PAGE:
Thanks for the write up, Steve. I hope you follow up with anything 
else you observe ... I think the feedback helps me as much as anyone. 
I want to make sure I am not selling myself too much on the machine, 
and that I remain critical in my approach.
I didn't find their roast recommendations in the manual too reliable. 
I am consistetnly hitting 1st crack at 13 to 13.5 minutes and 
finishing my City+ roasts at 15 using 482 (full heat). Why use full 
heat? because this machine has an extremely even warmup and you are 
not going to scorch coffee with full heat. I can't see any benefit to 
extending the warmup foruther with a lower heat setting ... the time 
to bring down the heat and do some profiling is as the coffee hits 
1st and onward. So the manuals FC at 18 minutes 482 f would be 
french. You do have to get used to the coasting effect of the drum 
roaster ... for a City roast you probably want to hit Cool when the 
coffee is in a rapid 1st crack! I too am uncomfortable with forcing 
the roaster to stop cooling early. But I found something else quite 
obvious that I do feel comfortable with ... separate the chaff 
collector from the body of the roaster after about a minute of 
cooling. DO it with care, or gloves, so you don't burn your fingers. 
and don't touch the metal screen. Anyway, I think the chaff collector 
can handle this (not being cooled by the fan) because it is thick hi 
temp plastic, and It definitely speeds the cooling of the coffee, and 
doesn't create any chaff mess, etc. Anyway, we are doing roasts on 
the machine daily, and I am gaining appreciation for it. BTW: did I 
mention the machine has an accessable/replaceable fuse? right where 
the cord attaches?  -Tom
<Snip>
--
                   "Great coffee comes from tiny roasters"
            Sweet Maria's Home Coffee Roasting  -  Tom & Maria
                      http://www.sweetmarias.com                Thompson Owen george_at_sweetmarias.com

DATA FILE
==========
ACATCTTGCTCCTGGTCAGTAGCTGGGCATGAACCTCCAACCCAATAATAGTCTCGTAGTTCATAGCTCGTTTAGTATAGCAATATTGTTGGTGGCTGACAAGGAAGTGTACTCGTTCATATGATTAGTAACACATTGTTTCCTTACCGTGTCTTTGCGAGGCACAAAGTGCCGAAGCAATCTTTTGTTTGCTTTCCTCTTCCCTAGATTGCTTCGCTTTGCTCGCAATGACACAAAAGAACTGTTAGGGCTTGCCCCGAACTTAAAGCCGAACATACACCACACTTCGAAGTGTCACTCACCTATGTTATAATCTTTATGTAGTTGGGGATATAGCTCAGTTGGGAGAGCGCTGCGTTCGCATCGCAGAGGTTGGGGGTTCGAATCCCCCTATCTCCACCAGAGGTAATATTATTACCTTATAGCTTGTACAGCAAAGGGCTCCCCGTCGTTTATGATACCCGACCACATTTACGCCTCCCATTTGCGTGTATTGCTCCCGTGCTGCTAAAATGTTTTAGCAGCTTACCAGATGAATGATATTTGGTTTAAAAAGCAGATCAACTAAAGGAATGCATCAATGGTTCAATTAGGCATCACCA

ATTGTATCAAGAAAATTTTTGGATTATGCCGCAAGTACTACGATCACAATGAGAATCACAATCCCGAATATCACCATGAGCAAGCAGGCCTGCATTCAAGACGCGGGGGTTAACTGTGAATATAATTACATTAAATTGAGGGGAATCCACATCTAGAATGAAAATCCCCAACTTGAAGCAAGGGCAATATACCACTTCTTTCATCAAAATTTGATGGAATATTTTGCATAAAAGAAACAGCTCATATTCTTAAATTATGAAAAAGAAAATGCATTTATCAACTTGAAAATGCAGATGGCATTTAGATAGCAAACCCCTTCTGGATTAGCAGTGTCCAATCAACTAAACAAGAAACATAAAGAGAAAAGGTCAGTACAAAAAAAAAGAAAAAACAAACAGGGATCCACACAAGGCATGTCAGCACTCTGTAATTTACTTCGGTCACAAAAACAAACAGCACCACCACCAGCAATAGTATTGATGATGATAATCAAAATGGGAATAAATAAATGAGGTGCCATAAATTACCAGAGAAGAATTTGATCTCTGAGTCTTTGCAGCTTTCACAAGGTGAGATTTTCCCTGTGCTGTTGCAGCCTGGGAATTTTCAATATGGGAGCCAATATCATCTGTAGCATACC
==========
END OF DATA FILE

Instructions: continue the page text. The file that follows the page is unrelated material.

Sweet Maria's Coffee - 1115 21st Street, Oakland, CA 94607 - USA
             phone/fax: 888 876 5917 - tom_at_sweetmarias.com

6) From: Steven Van Dyke
I went with the 18 minutes Tom recommended, which was a bit more than eno=
ugh
and the cool down took about 11 so right around 30 minutes.  Depends in
part on how 'set up' you leave things.  Once you're used to the roaster
you only need to pay as much attention during the roasting phase as you
feel necessary and, of course, you can wander off and do whatever you wan=
t
during the cooling.
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to
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Enjoy!
Steve :->http://www.cafepress.com/stevespics<- My little store of Impressionist">http://www.svandyke.com<- My simple websitehttp://www.cafepress.com/stevespics<- My little store of Impressionist
& Special Event photography

7) From: Steven Van Dyke
Thanks Tom!
I think the Indonesia Flores coffee I chose as my first attempt might be
a 'quiet cracker'.  I chose it because if I had to lose anything on the
profiles of the coffees I have on hand then the floral notes are what wou=
ld
upset me least.  Not that I don't want them, just that they were what I
was willing to sacrifice 'for the cause'.
Good tip on pulling the chaff collector to speed cooling.  I noticed that=
while there was a bit of chaff buildup on the exit screen during roasting=
that it was gone somewhere during the cooling.  Probably happened almost
as soon as the air flow picked up.  Pulling the collector would increase
the air flow which should cool it much faster.  I wonder if flipping open=
the safety cover speeds cooling up any by letting a bit more heat radiate=
away from the drum?  Probably not, but it might...
Question I have is what really is the magic temperature you want to get
the beans below so you can say it's not going to roast any further?
I tend to overshoot a bit when I use my ECRS (Emergency Coffee Roasting
System, aka an AromaPot on a propane stove) so it's just a matter of gett=
ing
used to it.  
As folks get to use the machine more I expect to cash in on other's exper=
tise
and see suggested profiles like "Start at 482 for 8 minutes, then drop to=
400 for five...".
Ambient temperature has *got* to have a bit of effect on the overall roas=
t
time.  It being the end of a nice sunny spring day the sun room was at ab=
out
80.  In the winter if I open it up for ventalition it can drop into the
60's quite quickly, and in full summer it gets a bit... toasty in the big=
glass box.  We had it added on and left the patio door in place so we can=
block it off (vertical blinds) or seal it off (patio door) as appropriate=
.
 The cats enjoy it no matter what and when we're home we can vent out the=
excess heat easily (small heater keeps it nice in the winter).  To get ba=
ck
somewhere near my point (and I do have one), I'll bet I'll see a couple
of minutes difference in when it gets to first crack between winter and
summer.  If they did their testing during the winter then they'd tend to